Learning More Than Baseball From Pedro Martinez

BOSTON - APRIL 04: Former the Boston Red Sox pitcher Pedro Martinez greets the fans before the game against the New York Yankees on April 4, 2010 during Opening Night at Fenway Park in Boston, Massachusetts. (Photo by Elsa/Getty Images)

Pedro Martinez carved out a special place in the hearts of Red Sox fans for his unforgettable performances on the baseball diamond, but there's more to Pedro than meets the eye. Jen Royle shares her story.

Every once in a while, an athlete comes along and makes an impact on your life outside of the workplace. It doesn't happen very often, especially for reporters, which is just another reason why Pedro Martinez may very well be the most special athlete to grace Boston with his presence, and one of the most special men I had the pleasure of covering.

Unless you saw it for yourself, you'd never truly know how Pedro Martinez single-handedly commanded the spotlight and captivated every set of eyes in Red Sox Nation on days he pitched. Fans counted every five days on the schedule before they purchased tickets, hoping to see Pedro electrify Fenway Park. They knew it would be worth the money. They knew it would be special.

Off the field, in the seven-plus years I was lucky enough to be around Martinez and get to know him as a person, he was nothing short of humble, respectful and courteous, at least to me. I was not only lucky enough to cover Martinez with the Red Sox, but also with the New York Mets in 2008. It was then when Pedro showed me a glimpse of his life outside of the ballpark. For five years, Pedro made me laugh on a regular basis. And then one day, Pedro made me cry... in a good way.

My father, Frank Royle, who I've mentioned before on this forum, is the reason why I am a baseball reporter. A graduate of Charlestown High School and a Bostonian in every sense of the word, my father instilled baseball in me at an early age. Frequent visits to Fenway Park during my childhood with my two brothers, Chris and Kevin, gave me memories to fulfill a lifetime, but more important, it gave me an understanding of the game and a respect for baseball traditions only the city of Boston could create.

My father was diagnosed with cancer in February of 2006, and after a brief and laborious fight, he ended his battle on July 23 of that same year. I recall my abrupt departure from Yankees spring training in Tampa, Florida so I could be home with my family in Boston, especially my mother. And from the 26th floor at Massachusetts General Hospital overlooking the Charles River where my father spent his childhood, and the infamous Citco sign across from Fenway Park where my father grew up his children, he eventually said goodbye... to everything.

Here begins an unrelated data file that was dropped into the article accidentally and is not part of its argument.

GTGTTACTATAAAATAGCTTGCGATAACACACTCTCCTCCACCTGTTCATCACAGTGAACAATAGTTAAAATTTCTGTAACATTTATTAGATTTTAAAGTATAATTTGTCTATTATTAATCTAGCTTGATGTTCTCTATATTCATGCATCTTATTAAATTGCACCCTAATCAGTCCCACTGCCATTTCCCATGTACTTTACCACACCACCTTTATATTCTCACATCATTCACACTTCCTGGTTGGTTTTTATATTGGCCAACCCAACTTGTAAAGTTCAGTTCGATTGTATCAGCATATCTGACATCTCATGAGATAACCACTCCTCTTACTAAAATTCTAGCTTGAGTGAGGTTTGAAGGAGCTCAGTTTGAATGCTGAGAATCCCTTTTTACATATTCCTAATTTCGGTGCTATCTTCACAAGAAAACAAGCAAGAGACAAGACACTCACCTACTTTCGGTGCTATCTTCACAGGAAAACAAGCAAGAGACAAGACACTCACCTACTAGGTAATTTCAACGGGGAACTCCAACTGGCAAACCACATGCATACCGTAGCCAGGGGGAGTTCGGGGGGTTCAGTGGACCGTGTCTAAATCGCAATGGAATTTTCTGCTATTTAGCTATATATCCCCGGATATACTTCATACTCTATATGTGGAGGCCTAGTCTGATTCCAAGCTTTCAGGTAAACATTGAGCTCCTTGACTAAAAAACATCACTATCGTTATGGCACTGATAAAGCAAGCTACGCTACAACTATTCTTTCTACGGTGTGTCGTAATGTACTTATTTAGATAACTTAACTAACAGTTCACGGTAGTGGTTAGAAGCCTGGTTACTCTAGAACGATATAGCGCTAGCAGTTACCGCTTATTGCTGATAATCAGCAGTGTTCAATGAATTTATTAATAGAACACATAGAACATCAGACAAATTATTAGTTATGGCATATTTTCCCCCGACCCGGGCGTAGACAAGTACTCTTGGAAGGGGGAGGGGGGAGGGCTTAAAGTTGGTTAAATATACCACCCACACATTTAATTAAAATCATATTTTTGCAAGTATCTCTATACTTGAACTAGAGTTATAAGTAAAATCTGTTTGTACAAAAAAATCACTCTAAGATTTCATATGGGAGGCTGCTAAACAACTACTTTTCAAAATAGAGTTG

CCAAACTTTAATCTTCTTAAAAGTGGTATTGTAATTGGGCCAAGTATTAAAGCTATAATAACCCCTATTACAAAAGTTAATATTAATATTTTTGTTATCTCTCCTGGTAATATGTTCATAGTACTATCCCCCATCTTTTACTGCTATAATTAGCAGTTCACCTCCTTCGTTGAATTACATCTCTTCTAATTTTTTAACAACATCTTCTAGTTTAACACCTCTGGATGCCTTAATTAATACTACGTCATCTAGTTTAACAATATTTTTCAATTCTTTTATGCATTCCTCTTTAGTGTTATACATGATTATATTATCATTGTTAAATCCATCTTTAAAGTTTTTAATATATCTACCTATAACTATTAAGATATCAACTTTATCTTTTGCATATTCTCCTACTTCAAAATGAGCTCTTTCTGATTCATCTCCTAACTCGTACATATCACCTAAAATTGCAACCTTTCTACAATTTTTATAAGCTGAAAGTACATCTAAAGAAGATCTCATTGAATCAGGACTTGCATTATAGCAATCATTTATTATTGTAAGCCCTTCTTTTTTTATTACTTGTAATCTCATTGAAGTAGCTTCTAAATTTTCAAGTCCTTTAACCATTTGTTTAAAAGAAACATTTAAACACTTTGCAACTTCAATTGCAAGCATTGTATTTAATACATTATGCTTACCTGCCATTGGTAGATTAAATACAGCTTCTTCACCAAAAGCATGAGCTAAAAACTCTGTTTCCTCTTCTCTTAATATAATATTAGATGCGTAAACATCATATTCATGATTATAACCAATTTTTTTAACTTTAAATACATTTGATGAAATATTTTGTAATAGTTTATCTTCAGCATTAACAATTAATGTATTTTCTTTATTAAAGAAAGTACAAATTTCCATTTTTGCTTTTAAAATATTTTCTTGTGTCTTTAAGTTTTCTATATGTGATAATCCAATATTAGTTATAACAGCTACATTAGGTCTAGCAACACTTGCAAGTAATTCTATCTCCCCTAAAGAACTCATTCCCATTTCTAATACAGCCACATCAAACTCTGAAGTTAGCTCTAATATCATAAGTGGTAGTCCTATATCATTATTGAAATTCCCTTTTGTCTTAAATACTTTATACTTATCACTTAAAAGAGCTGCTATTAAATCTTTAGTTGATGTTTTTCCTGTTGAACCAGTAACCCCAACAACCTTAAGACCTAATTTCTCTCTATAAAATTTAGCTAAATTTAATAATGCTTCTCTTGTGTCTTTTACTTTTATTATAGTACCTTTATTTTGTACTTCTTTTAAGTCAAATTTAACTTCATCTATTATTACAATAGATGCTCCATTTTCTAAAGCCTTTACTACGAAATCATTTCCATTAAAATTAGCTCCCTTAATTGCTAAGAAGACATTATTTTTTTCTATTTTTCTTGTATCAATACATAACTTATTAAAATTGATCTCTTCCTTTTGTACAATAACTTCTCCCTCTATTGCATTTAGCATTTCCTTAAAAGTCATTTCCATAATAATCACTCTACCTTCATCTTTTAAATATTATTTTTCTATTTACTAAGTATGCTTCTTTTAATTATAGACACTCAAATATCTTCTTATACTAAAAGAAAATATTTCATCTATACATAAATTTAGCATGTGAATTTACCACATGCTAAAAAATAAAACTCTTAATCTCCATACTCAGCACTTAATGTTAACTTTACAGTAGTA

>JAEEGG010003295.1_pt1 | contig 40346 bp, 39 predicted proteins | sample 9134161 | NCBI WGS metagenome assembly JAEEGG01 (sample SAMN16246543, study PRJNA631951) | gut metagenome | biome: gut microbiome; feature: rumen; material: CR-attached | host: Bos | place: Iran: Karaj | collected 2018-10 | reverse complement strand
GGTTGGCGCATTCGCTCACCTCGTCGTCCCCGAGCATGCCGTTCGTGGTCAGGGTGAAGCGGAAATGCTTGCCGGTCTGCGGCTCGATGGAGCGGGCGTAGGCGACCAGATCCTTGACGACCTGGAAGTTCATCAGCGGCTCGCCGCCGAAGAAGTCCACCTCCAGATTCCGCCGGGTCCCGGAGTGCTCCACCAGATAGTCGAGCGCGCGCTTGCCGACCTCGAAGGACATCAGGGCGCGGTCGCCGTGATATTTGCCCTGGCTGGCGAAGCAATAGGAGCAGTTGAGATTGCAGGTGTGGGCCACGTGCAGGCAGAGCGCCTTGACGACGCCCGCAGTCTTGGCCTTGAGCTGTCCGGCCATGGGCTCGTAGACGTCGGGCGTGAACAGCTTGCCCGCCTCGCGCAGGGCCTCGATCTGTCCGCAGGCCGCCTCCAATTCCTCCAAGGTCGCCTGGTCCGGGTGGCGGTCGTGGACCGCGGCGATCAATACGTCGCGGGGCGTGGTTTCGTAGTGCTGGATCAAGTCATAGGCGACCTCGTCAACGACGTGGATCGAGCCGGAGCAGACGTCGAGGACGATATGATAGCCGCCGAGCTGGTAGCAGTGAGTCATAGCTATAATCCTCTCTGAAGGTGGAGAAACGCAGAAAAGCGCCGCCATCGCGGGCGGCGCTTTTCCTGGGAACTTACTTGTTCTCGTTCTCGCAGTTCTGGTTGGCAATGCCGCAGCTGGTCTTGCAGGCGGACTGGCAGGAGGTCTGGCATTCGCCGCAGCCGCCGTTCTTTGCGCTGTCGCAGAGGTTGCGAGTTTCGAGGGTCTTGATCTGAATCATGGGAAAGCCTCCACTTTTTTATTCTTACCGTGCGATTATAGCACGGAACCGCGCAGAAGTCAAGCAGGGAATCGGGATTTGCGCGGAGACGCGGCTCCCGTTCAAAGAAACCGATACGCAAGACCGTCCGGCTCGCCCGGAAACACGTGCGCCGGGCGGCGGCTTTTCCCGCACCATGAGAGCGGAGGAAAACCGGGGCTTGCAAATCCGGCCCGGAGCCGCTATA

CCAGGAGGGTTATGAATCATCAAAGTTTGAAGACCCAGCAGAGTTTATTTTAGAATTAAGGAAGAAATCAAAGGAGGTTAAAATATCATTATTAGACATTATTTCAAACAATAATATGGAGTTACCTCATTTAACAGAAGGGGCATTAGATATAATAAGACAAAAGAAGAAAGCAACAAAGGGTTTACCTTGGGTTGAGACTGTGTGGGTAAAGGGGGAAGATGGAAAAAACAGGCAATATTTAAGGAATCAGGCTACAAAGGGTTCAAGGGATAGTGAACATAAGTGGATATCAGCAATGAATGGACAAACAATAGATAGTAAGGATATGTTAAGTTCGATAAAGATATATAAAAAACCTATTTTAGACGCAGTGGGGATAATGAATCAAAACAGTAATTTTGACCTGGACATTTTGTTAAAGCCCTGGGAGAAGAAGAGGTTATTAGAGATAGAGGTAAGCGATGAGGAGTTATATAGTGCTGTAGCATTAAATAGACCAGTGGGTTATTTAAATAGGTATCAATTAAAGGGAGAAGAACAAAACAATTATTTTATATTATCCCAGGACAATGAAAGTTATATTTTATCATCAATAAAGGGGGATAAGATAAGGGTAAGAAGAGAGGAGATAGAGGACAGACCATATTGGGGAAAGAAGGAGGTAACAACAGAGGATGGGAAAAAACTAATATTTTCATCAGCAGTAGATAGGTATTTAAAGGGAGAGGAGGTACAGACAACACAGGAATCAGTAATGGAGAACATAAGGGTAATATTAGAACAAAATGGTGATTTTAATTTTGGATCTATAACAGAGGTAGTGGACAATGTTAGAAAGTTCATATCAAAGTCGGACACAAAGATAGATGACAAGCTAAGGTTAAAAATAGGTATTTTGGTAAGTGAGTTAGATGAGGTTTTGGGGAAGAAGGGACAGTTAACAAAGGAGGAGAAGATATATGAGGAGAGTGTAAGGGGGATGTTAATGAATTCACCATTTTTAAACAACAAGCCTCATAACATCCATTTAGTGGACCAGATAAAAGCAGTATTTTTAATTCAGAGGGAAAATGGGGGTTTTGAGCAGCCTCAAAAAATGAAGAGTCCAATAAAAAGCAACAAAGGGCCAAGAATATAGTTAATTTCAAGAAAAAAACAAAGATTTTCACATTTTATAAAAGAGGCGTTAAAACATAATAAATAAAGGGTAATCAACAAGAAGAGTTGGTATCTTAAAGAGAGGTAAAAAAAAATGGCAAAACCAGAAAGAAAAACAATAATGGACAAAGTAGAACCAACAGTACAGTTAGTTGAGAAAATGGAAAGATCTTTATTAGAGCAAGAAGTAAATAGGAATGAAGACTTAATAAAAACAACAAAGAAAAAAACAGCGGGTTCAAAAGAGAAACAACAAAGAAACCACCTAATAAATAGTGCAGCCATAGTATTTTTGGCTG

In 2008 in the Mets clubhouse at Shea Stadium, Pedro Martinez opened up to me about his sick father, Paulino (Pablo) Jaime Martinez. What most people didn't know at the time, Pedro was torn between finishing the season with the Mets and returning home to the Dominican Republic to be with his father. Knowing his father was potentially dying 1,500 miles away from New York City, Pedro even began to question whether he had spent too much time away over the years.

I told him, "Pedro, I guarantee your father would not take back one minute you spent pitching in America. I guarantee you have made him proud from afar. Trust me, he didn't want you home in the DR. You fulfilled both your dream and his by being in the United States."

I knew from experience. When I took a leave of absence from work in May of 2006, my father frequently questioned what I was doing home. He didn't want to be a burden. He wanted me to live my life.

Little did he know the end was near, and being in New York with the Yankees was the last place I needed to be. And for Pedro, he questioned whether he should return home for the All-Star break. Possibly considering his father would make it to the offseason, I knew in my heart it was a risk he didn't want to take.